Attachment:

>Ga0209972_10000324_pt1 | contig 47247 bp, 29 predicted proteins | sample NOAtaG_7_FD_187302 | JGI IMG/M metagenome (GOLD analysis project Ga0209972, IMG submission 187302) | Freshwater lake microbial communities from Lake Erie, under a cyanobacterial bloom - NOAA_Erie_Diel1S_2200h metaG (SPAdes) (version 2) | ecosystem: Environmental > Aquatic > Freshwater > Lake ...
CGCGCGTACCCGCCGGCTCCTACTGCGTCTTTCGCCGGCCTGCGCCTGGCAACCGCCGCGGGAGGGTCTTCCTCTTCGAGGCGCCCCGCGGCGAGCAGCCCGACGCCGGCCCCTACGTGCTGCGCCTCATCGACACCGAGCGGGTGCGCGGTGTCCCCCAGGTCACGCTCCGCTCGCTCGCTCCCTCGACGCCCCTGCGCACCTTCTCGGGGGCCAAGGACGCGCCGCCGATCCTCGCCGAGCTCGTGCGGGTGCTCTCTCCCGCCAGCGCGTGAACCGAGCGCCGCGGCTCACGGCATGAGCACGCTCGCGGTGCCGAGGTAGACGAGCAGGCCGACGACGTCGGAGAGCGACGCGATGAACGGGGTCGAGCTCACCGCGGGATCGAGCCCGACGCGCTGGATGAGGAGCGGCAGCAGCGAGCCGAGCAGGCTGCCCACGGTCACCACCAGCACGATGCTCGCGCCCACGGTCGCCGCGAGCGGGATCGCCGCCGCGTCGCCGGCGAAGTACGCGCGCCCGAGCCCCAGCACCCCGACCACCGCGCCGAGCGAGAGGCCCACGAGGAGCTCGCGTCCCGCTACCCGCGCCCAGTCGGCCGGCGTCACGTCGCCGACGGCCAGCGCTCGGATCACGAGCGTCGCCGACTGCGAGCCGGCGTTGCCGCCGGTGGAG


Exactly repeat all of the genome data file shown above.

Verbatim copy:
>Ga0209972_10000324_pt1 | contig 47247 bp, 29 predicted proteins | sample NOAtaG_7_FD_187302 | JGI IMG/M metagenome (GOLD analysis project Ga0209972, IMG submission 187302) | Freshwater lake microbial communities from Lake Erie, under a cyanobacterial bloom - NOAA_Erie_Diel1S_2200h metaG (SPAdes) (version 2) | ecosystem: Environmental > Aquatic > Freshwater > Lake ...
CGCGCGTACCCGCCGGCTCCTACTGCGTCTTTCGCCGGCCTGCGCCTGGCAACCGCCGCGGGAGGGTCTTCCTCTTCGAGGCGCCCCGCGGCGAGCAGCCCGACGCCGGCCCCTACGTGCTGCGCCTCATCGACACCGAGCGGGTGCGCGGTGTCCCCCAGGTCACGCTCCGCTCGCTCGCTCCCTCGACGCCCCTGCGCACCTTCTCGGGGGCCAAGGACGCGCCGCCGATCCTCGCCGAGCTCGTGCGGGTGCTCTCTCCCGCCAGCGCGTGAACCGAGCGCCGCGGCTCACGGCATGAGCACGCTCGCGGTGCCGAGGTAGACGAGCAGGCCGACGACGTCGGAGAGCGACGCGATGAACGGGGTCGAGCTCACCGCGGGATCGAGCCCGACGCGCTGGATGAGGAGCGGCAGCAGCGAGCCGAGCAGGCTGCCCACGGTCACCACCAGCACGATGCTCGCGCCCACGGTCGCCGCGAGCGGGATCGCCGCCGCGTCGCCGGCGAAGTACGCGCGCCCGAGCCCCAGCACCCCGACCACCGCGCCGAGCGAGAGGCCCACGAGGAGCTCGCGTCCCGCTACCCGCGCCCAGTCGGCCGGCGTCACGTCGCCGACGGCCAGCGCTCGGATCACGAGCGTCGCCGACTGCGAGCCGGCGTTGCCGCCGGTGGAG